By Patrick Donachie
Emmett Wigglesworth’s career in the arts has spanned multiple decades and locales, from his upbringing in Philadelphia to his stint in the United States Marines and his participation in the Civil Rights Movement. But throughout his life, one of his goals has stayed the same—imparting an optimistic tone to his work.
“When you go into the arts, you really go in to make a positive impact,” he said during an interview at his workshop in the basement of the Jamaica Center for Arts and Learning. “I don’t think an artist is important, but I do think what an artist has to say is important.”
Wigglesworth’s work is featured in a new exhibition at the center titled “It Is Not Enough to See, One Must See Through to Find Truth.” The exhibition, which features work from every stage of Wigglesworth’s career, is scheduled to run through the end of December.
Wigglesworth described his process as an act of sharp inspiration, comparing that inspiration to a message that needs to be translated by the artist. He took pencil to paper, briefly scribbling what seemed like indiscriminate lines, and then after a moment’s appraisal he started finding hands, feet and facial expressions in the lines.
“Since I was a kid, all I do is scribble, and I’m trying to figure out what those scribbles mean,” he said, showing final drafts of such scribbles. “When I try to draw, I don’t get any messages, but when I respond to what I scribble, I do.”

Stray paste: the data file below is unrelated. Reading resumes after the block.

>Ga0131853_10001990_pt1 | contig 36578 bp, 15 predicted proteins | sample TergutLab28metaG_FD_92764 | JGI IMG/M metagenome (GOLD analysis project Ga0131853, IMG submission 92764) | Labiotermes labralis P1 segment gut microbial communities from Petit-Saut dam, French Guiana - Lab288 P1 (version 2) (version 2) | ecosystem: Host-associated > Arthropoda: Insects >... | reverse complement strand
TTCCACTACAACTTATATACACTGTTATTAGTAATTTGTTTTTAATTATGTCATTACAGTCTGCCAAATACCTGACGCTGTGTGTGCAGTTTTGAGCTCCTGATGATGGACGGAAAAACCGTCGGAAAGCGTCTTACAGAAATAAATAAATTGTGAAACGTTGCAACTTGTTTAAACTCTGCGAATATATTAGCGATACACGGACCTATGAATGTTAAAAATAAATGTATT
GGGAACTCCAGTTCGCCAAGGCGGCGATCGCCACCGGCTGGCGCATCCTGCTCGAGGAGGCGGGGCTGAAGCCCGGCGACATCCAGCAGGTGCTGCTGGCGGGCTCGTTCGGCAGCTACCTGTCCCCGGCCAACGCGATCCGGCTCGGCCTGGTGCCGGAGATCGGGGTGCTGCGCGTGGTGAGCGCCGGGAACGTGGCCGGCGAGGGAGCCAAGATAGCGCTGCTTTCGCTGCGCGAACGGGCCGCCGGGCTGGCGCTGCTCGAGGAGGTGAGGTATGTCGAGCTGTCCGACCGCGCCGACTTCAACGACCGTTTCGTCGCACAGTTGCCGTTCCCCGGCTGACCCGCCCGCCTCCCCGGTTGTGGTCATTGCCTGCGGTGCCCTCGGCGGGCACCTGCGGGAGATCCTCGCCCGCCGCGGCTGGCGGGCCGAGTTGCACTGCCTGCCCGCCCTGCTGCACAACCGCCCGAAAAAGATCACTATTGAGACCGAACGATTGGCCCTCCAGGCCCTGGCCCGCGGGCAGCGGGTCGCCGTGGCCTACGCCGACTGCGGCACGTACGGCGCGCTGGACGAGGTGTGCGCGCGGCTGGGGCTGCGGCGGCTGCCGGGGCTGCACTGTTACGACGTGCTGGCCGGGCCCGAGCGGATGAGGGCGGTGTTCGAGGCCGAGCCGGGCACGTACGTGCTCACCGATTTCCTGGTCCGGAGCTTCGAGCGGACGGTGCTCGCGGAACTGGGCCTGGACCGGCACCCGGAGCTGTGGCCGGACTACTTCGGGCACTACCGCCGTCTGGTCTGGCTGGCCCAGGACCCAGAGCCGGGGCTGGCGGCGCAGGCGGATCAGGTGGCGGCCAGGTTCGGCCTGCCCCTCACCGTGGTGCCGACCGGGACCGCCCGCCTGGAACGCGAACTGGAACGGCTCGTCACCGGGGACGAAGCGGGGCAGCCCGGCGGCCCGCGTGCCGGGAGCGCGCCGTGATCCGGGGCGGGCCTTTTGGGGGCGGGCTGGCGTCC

When Wigglesworth finds the art in the scribbles, he said he is often struck by a phrase that encapsulates the theme for which he is striving, and will write it underneath the piece. Beneath some of the sketches were written short phrases like “angels watch over the children lest they stray too far,” “if they had all known the truth, he need not have died,” and “raise a child with love, produce an adult at peace.”
Wigglesworth said his work in the Civil Rights Movement helped solidify his belief in the ability of the arts to impact the world, as he saw young white men and women who joined the movement for integration, influenced by their unifying love for music made by black artists. He said he was saddened that the arts is often given short shrift in some schools.
“The thing about the arts is that they humanize,” he said. “We all have all of these things in all of us.”
Wigglesworth was complimentary of JCAL, saying he was extraordinarily happy to have space for a workshop at the center. He was working on a piece that would feature evocative figurines of jazz legends that could surround the fountain at the Jamaica Performing Arts Center, even thinking of utilizing lighting that could offer the illusion of movement for viewers.
More information on the Wigglesworth exhibition as well as JCAL’s other programs can be found at www.jcal.org or by visiting the space at 161-04 Jamaica Ave.
Reach reporter Patrick Donachie by e-mail at pdona